Example (a) Factorise \( 4x^3 + 18x^2 + 23x + 9 \). \( \begin{align} \displaystyle4x^3 + 18x^2 + 23x + 9 &= 4x^3 + 4x^2 + 14x^2 + 23x + 9 \\&= 4x^2 (x+1) + 14x^2 + 14x + 9x + 9 \\&= 4x^2 (x+1) + 14x(x+1) + 9(x+1) \\&= (x+1)(4x^2 + 14x + […]

# Tag Archives: Proof

# Mathematical Induction Regarding Factorials

Prove by mathematical induction that for all integers \( n \ge 1 \) ,$$ \dfrac{1}{2!} + \dfrac{2}{3!} + \dfrac{3}{4!} + \cdots + \dfrac{n}{(n+1)!} = 1-\dfrac{1}{(n+1)!}$$ Step 1 Show it is true for \( n=1 \).\( \begin{align} \displaystyle\text{LHS } &= \dfrac{1}{2!} = \dfrac{1}{2} \\\text{RHS } &= 1-\dfrac{1}{2!} \\&= 1-\dfrac{1}{2} \\&= \dfrac{1}{2} \end{align} \)Thus, the statement is […]

# Proof by Contradiction

$\textbf{Introduction to Proof by Contradiction}$ The basic idea of $\textit{Proof by Contradiction}$ is to assume that the statement that we want to prove is $\textit{false}$, and then show this assumption leads to nonsense. We then conclude that it was wrong to assume the statement was $\textit{false}$, so the statement must be $\textit{true}$. As an example […]

# Mathematical Induction Inequality

Mathematical Induction Inequality is being used for proving inequalities. It is quite often applied for subtraction and/or greatness, using the assumption in step 2. Let’s take a look at the following hand-picked examples. Basic Mathematical Induction Inequality Prove \( 4^{n-1} \gt n^2 \) for \( n \ge 3 \) by mathematical induction. Step 1: Show […]

# Best Examples of Mathematical Induction Divisibility

Mathematical Induction Divisibility can be used to prove divisibility, such as divisible by 3, 5 etc. Same as Mathematical Induction Fundamentals, hypothesis/assumption is also made at step 2. Basic Mathematical Induction Divisibility Prove \( 6^n + 4 \) is divisible by \( 5 \) by mathematical induction, for \( n \ge 0 \). Step 1: […]

# Mathematical Induction Fundamentals

The Mathematical Induction Fundamentals are defined for applying 3 steps: step 1 for showing its initial ignite, step 2 for making an assumption, and step 3 for showing it is true based on the assumption. Make sure the Mathematical Induction Fundamentals should be used only when the question asks to use it. Basic Mathematical Induction […]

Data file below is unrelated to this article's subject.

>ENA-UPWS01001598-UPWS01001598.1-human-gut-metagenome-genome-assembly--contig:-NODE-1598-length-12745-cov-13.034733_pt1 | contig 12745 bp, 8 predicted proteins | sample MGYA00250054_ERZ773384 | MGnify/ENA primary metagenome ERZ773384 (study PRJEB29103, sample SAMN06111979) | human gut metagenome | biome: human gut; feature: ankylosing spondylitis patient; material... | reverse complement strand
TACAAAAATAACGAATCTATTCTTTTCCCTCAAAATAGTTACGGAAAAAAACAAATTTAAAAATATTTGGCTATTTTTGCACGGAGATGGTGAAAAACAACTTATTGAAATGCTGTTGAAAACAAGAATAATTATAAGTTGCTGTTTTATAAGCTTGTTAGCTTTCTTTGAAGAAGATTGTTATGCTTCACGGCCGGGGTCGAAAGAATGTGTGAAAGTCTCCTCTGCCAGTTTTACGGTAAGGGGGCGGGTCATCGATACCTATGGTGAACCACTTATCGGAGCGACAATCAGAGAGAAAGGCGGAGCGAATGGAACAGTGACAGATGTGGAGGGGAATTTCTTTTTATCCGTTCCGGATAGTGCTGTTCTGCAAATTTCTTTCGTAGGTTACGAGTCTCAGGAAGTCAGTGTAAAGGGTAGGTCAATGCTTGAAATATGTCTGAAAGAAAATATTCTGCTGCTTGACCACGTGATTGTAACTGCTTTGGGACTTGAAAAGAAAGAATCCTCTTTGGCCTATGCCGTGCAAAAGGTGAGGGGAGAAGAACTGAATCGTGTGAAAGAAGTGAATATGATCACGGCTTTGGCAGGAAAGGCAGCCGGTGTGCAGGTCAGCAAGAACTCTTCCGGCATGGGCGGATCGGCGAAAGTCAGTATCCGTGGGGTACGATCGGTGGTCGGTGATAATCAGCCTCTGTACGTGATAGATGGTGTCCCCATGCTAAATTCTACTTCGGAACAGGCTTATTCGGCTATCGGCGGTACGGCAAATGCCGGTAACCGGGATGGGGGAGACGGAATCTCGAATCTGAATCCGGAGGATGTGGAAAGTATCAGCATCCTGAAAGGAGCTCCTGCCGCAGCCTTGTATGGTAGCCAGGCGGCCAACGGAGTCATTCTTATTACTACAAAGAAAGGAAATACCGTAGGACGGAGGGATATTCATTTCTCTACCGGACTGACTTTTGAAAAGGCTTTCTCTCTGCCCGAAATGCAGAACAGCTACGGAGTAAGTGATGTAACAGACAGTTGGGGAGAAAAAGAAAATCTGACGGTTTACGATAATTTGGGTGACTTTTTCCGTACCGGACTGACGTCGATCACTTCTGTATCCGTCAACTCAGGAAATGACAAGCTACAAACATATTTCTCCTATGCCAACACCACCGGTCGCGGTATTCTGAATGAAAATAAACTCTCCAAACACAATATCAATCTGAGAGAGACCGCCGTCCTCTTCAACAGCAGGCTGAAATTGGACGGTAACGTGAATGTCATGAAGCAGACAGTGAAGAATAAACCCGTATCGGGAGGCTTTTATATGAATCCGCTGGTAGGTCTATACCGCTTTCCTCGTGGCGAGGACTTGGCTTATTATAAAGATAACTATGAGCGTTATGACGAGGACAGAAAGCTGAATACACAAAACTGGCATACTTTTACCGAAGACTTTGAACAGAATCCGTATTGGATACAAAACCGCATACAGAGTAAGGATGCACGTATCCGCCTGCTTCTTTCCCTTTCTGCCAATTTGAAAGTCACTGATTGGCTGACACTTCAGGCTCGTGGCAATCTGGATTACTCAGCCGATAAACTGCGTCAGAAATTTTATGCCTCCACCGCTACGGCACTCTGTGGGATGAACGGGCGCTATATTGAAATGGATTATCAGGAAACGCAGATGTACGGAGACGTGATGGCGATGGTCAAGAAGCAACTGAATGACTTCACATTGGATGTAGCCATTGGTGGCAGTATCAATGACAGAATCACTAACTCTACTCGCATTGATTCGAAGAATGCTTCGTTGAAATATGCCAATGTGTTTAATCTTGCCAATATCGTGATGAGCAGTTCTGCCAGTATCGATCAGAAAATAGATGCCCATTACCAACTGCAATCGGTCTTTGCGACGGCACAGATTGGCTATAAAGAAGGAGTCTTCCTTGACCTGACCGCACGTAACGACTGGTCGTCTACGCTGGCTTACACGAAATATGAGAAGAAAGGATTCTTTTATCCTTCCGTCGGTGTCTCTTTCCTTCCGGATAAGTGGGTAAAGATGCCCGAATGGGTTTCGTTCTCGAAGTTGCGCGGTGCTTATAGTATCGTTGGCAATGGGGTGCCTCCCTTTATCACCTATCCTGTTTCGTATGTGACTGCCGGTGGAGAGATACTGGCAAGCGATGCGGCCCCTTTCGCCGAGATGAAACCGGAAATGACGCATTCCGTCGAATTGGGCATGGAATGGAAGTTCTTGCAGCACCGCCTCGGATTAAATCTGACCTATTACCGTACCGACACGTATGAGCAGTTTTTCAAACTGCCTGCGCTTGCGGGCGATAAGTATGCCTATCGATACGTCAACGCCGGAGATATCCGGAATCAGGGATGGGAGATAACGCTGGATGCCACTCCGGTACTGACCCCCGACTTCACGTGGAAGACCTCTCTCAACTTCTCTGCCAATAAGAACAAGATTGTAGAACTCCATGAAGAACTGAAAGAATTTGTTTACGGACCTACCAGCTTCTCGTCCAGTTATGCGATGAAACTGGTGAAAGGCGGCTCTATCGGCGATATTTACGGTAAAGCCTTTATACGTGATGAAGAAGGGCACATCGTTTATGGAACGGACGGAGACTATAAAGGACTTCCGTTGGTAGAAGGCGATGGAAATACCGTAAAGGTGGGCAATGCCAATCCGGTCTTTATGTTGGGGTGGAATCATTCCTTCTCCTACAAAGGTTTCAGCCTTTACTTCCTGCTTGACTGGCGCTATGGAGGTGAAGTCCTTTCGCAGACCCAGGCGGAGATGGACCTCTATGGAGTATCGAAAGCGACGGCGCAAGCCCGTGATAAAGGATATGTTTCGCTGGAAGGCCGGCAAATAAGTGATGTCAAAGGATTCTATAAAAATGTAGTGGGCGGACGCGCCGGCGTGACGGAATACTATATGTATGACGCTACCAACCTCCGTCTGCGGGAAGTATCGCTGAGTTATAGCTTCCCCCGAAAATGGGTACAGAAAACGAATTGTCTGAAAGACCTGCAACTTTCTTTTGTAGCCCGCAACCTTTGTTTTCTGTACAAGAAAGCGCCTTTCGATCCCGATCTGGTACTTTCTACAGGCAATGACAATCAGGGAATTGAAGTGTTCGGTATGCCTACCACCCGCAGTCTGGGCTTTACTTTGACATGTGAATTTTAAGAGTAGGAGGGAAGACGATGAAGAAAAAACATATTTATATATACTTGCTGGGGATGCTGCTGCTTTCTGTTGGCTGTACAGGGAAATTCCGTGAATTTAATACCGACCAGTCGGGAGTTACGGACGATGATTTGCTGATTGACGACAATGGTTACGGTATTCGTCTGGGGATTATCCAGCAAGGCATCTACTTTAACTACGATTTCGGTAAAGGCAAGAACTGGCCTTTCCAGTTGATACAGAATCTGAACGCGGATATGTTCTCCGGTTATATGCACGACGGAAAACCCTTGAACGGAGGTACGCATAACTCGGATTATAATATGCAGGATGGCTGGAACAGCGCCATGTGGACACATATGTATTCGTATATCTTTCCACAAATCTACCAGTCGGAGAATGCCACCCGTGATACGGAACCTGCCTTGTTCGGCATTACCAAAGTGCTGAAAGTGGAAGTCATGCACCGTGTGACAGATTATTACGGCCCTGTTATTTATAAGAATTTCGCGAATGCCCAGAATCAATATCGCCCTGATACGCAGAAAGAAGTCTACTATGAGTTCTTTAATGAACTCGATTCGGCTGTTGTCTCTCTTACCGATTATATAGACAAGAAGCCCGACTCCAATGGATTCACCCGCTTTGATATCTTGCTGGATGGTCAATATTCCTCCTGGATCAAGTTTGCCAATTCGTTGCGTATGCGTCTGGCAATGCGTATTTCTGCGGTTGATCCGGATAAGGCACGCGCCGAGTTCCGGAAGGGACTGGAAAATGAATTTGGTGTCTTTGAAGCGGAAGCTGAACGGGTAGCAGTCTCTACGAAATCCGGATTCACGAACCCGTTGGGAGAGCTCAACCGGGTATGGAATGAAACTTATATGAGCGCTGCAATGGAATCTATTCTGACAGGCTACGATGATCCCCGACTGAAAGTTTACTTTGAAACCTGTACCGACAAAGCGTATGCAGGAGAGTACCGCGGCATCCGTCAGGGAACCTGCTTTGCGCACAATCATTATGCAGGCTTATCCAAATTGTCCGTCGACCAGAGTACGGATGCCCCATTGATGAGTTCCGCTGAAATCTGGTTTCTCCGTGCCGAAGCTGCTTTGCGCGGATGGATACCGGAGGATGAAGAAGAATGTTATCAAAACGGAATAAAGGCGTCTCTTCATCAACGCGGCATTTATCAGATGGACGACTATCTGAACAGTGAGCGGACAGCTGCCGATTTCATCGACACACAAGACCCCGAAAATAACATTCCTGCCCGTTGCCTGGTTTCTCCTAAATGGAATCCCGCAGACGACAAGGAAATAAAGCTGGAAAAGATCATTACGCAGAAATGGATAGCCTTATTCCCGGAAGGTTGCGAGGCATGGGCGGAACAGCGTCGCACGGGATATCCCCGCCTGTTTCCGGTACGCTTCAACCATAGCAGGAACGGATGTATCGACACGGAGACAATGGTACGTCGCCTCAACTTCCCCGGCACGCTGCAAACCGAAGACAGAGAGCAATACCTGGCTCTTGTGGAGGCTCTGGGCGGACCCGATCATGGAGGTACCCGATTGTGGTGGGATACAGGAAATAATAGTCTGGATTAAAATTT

# Mathematical Induction Inequality Proof with Factorials

Worked Example Prove that \( (2n)! > 2^n (n!)^2 \) using mathematical induction for \(n \ge 2 \). Step 1: Show it is true for \( n =2 \).\( \begin{aligned} \require{AMSsymbols} \require{color}\text{LHS } &= (2 \times 2)! = 16 \\\text{RHS } &= 2^2 \times (2!) = 8 \\\text{LHS } &> { RHS} \\\end{aligned} \)\( \therefore […]

# Inequality Proofs

Inequality Proof can be done in many ways. For proving \(A \ge B \), one of the easiest ways is to show \(A – B \ge 0 \). Worked Example of Inequality Proofs If \(a, b\) and \(c\) are positive real numbers and \(a+b\ge c \), prove that \( \displaystyle \frac{a}{1+a} + \frac{b}{1+b} \ge \frac{c}{1+c} […]

# Absolute Value Inequalities

Absolute Value Inequalities are usually proved by the absolute value being greater than or equal to a certain value. The square of the value is equal to the square of its absolute value. Proof of Absolute Value Inequalities Prove \(|a| + |b| \ge |a+b|\). \( \begin{aligned} \require{AMSsymbols} \require{color}|a| &\ge a \text{ and } |b| \ge […]

# Inequalities using Arithmetic Mean Geometric Mean

The Arithmetic Mean of \(a\) and \(b\) is always greater than or equal to the Geometric Mean of \(a\) and \(b\), for all positive real numbers with equality if and only if \(a = b\). This is also called AM-GM (Arithmetic Mean Geometric Mean) inequality.\(\require{color}\)$$ \begin{aligned}\frac{a + b}{2} \ge \sqrt{ab} \text{ or } a + […]